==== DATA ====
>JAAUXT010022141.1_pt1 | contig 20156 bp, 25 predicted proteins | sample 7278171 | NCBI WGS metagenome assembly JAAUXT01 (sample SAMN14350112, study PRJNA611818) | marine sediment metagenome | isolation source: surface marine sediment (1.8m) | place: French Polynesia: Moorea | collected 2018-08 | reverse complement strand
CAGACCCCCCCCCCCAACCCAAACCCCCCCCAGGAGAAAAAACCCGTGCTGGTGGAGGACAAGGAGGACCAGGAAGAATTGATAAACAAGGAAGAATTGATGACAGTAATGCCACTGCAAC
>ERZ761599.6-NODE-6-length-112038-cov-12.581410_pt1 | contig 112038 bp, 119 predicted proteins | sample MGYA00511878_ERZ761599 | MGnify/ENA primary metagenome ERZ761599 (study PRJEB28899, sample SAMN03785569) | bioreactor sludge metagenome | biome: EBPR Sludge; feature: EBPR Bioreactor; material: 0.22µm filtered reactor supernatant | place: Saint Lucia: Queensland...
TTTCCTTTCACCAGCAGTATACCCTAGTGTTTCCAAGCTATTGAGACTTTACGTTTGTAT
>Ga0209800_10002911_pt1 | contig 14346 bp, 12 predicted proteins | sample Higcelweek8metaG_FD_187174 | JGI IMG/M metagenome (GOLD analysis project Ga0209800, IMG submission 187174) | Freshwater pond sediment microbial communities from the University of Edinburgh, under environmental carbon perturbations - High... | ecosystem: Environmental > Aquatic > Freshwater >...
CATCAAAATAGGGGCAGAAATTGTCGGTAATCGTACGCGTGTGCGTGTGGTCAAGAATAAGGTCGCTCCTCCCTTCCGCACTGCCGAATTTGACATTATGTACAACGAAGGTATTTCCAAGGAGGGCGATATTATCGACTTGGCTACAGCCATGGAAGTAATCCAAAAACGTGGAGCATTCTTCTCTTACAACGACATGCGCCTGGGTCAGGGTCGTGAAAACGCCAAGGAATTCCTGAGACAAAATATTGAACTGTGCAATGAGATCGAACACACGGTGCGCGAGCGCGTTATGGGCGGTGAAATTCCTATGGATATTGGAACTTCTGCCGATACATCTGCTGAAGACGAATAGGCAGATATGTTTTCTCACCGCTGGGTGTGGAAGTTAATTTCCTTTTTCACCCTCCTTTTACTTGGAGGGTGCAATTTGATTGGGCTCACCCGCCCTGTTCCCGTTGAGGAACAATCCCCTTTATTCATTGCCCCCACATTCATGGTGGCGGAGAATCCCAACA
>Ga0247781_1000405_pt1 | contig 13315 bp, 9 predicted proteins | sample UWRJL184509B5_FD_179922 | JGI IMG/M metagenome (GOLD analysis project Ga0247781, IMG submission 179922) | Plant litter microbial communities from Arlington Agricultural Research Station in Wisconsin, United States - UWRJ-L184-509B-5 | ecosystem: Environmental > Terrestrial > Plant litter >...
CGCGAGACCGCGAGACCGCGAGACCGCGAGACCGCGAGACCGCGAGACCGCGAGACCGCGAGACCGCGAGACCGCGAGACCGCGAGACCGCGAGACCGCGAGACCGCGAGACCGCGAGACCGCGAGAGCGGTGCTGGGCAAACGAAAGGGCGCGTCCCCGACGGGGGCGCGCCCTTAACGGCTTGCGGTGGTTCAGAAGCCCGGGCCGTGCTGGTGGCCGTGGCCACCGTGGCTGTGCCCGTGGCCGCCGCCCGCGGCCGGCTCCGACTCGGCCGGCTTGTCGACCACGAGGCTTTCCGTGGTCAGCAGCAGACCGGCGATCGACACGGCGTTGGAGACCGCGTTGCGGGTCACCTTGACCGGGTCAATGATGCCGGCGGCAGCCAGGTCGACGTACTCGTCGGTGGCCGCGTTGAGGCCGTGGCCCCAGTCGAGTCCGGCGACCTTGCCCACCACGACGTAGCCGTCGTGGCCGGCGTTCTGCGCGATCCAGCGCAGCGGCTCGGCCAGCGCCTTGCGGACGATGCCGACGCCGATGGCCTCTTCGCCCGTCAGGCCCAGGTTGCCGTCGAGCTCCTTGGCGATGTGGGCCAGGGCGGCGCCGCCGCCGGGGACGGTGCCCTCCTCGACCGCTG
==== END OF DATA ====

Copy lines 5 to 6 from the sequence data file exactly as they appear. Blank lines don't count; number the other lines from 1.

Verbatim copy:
>Ga0209800_10002911_pt1 | contig 14346 bp, 12 predicted proteins | sample Higcelweek8metaG_FD_187174 | JGI IMG/M metagenome (GOLD analysis project Ga0209800, IMG submission 187174) | Freshwater pond sediment microbial communities from the University of Edinburgh, under environmental carbon perturbations - High... | ecosystem: Environmental > Aquatic > Freshwater >...
CATCAAAATAGGGGCAGAAATTGTCGGTAATCGTACGCGTGTGCGTGTGGTCAAGAATAAGGTCGCTCCTCCCTTCCGCACTGCCGAATTTGACATTATGTACAACGAAGGTATTTCCAAGGAGGGCGATATTATCGACTTGGCTACAGCCATGGAAGTAATCCAAAAACGTGGAGCATTCTTCTCTTACAACGACATGCGCCTGGGTCAGGGTCGTGAAAACGCCAAGGAATTCCTGAGACAAAATATTGAACTGTGCAATGAGATCGAACACACGGTGCGCGAGCGCGTTATGGGCGGTGAAATTCCTATGGATATTGGAACTTCTGCCGATACATCTGCTGAAGACGAATAGGCAGATATGTTTTCTCACCGCTGGGTGTGGAAGTTAATTTCCTTTTTCACCCTCCTTTTACTTGGAGGGTGCAATTTGATTGGGCTCACCCGCCCTGTTCCCGTTGAGGAACAATCCCCTTTATTCATTGCCCCCACATTCATGGTGGCGGAGAATCCCAACA